Works on Paper

Why Desire? by Robert Kushner

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One of my favorite modern composers is Maurice Ravel.  In listening to his music, it always seems to me that his mind was steeped in the elegance of the 18th century but, inconveniently, he found himself trapped somewhere in 20th Century Paris (admittedly a very pleasant place to be trapped) but still not the dix-huitième of our cultural fantasies.

With disturbing frequency, these days, I have begun to feel trapped that way about myself.  Consequently, one of the desires, one of the underpinnings of Scriptorium is the yearning for spatial and temporal relocation.  In drawing, I always leave my mundane concerns behind.  It has always been like that for me.  It is the one great escape of my life: being totally attentive to the object of my scrutiny, the technical reactions of my materials, and the ground I am drawing upon; going somewhere else for a few hours.  But there has been another sort of pleasurable dislocation in Scriptorium.

Often while working with the old papers, I began to wonder what it was like in Istanbul printing rows of flawless Arabic grammar in 1860?  What did the room look like?  What were the smells?  Who was the bookbinder in Hartford binding double volumes of Shakespeare and to whom did he give it over for stamping gold on the edges of the covers?  And just what was Hartford like in 1830?  Probably a lot nicer than it seems to be now. Or, just who wrote that Italian manuscript that I have rendered unreadable through my "art"?  And what was it about, anyway?  Or, I can picture the woodblock carver in Japan producing pages of text incorporating the most elegant curling script with no errors whatsoever.  Often during my drawing sessions, I have felt that I was in their workshops, or at least their milieu.

These flights of mind are the desires that are the basis of this work.  With our ultra sophisticated, and plugged-in contemporary world seeming to be dissolving or at least devolving slowly before our eyes, there is some comfort in these desires for what feels (and, of course, this is blatantly nostalgic) to be simpler times. Nostalgic reverie or not, I desire them.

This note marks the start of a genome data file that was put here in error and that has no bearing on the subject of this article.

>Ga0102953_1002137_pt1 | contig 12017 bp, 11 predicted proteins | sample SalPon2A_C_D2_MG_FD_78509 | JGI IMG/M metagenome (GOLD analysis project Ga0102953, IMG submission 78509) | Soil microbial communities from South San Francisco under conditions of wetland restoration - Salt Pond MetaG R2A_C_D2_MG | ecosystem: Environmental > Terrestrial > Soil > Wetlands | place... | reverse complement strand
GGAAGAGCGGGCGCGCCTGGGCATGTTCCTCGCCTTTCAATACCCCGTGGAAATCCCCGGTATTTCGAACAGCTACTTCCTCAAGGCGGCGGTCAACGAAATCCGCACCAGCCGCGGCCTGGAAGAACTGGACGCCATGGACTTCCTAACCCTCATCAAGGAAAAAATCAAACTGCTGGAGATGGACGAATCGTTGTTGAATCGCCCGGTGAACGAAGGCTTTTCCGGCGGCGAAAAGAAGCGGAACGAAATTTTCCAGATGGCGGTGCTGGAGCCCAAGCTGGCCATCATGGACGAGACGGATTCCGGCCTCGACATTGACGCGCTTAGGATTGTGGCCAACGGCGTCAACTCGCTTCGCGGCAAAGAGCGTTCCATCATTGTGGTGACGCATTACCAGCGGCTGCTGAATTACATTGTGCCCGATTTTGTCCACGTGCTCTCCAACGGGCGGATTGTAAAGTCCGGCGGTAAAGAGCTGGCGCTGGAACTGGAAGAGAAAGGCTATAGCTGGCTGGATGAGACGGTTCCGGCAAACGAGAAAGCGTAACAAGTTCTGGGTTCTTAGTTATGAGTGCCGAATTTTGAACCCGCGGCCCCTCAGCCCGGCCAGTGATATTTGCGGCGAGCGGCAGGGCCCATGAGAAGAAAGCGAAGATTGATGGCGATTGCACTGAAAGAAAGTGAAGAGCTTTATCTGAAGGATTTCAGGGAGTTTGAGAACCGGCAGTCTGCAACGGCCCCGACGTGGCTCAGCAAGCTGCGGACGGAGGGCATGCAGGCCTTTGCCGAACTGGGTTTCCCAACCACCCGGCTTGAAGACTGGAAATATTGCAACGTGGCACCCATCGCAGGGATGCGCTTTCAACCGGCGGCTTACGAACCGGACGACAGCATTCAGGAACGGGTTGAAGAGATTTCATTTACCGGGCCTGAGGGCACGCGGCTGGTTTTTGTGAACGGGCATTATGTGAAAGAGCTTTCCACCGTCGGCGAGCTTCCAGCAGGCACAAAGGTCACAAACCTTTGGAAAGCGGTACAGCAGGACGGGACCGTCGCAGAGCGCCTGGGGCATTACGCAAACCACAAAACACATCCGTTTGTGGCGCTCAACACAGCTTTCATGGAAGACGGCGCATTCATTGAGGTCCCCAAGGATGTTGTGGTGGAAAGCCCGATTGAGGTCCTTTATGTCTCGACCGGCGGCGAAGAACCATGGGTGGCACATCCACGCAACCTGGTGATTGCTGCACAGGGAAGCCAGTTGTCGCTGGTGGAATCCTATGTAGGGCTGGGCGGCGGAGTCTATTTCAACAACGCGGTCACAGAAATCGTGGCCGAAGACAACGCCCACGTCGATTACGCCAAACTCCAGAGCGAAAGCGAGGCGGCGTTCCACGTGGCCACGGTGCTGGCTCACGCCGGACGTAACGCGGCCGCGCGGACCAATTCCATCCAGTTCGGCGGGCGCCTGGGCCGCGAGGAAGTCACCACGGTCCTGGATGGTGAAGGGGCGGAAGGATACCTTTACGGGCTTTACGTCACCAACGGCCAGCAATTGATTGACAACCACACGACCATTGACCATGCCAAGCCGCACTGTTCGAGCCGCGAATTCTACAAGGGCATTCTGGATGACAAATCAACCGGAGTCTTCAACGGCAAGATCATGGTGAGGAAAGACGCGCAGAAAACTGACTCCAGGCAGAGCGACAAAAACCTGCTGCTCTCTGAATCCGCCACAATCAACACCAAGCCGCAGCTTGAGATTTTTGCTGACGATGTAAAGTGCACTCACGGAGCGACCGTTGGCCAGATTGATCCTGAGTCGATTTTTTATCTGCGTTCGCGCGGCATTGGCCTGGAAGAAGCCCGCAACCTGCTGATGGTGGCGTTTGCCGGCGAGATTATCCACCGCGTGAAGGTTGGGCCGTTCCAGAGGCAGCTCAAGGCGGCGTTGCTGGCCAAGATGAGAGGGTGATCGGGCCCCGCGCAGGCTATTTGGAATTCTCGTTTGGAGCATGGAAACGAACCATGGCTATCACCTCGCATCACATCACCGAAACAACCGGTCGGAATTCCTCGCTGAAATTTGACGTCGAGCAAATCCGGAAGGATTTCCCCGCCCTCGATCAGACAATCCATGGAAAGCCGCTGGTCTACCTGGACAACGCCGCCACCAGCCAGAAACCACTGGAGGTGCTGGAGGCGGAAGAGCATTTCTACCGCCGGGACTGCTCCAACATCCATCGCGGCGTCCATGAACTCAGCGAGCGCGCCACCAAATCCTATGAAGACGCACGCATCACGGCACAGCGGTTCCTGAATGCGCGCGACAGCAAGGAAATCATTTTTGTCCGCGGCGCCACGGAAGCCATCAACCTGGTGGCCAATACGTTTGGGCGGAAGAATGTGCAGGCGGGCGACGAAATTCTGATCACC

Robert Kushner, New York, 2010

Scriptorium: Devout Exercises of the Heart by Liz Riviere

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Scriptorium consists of 500 small drawings and paintings executed directly on pages of old books and manuscript. They will be exhibited pinned to the wall with simple dressmaker's pins. The arrangement is variable as to dimensions and number of images.  The pages have been removed from discarded and damaged books from America, England, France, Germany, Italy, Greece, Russia, Turkey, India, Pakistan, Tibet and Japan. They date from ca. 1500-1920.
Each page supports a drawing or painting of a flower, leaf, or plant drawn from life.  Scriptorium has been executed over the year of 2009 both in my studio and during travels to Rochester, Colorado, Long Island, and Panama. Consequently, there is a wide range of seasonal flowers. They have been drawn on the page using many different techniques and conventions of depiction--from faintest outlines that nearly disappear in the blocks of text, to strongly rendered forms that nearly obliterate the text underneath them. The ink lines or the areas of color react with the absorbency of the paper and the density of the text in an infinitely varying manner.
I am intrigued by the resultant layers of visual connection from one finished page to the next, and also by the fact that this information is, for the most part, dispensable knowledge: an old logarithm table, the text of a Noh play, an old handwritten property deed. But then, some of them are very potent texts: Shakespeare, Homer, Virgil, and religious treatises. All of these pages miraculously survived in one way or another and all of them came into my possession either by gift or purchase of distressed books.
A scriptorium is the room in a medieval monastery where old books were copied by hand. Devout Exercises of the Heart is the title of one of the books whose pages I have used, and is also a metaphor for my sustained activity on this project.
I would like to think that these superimposed flowers in Scriptorium bring the pages back to life, make us wonder who owned and read these books, and through their foxing, notations and even burned areas, allow us to ponder their varied histories.

Robert Kushner, New York

A recent review from Denmark's Weekendavisen reads:
"In Kushner's work hundreds of years of testimony and recognition of flowers grow across the typography, the letters and the Babylonian confusion of world languages. It is well thought out, well seen, and beautifully done, yes even moving, to witness how language literally is flowering in Kushner's scriptorium. Language is being touched, we are being touched."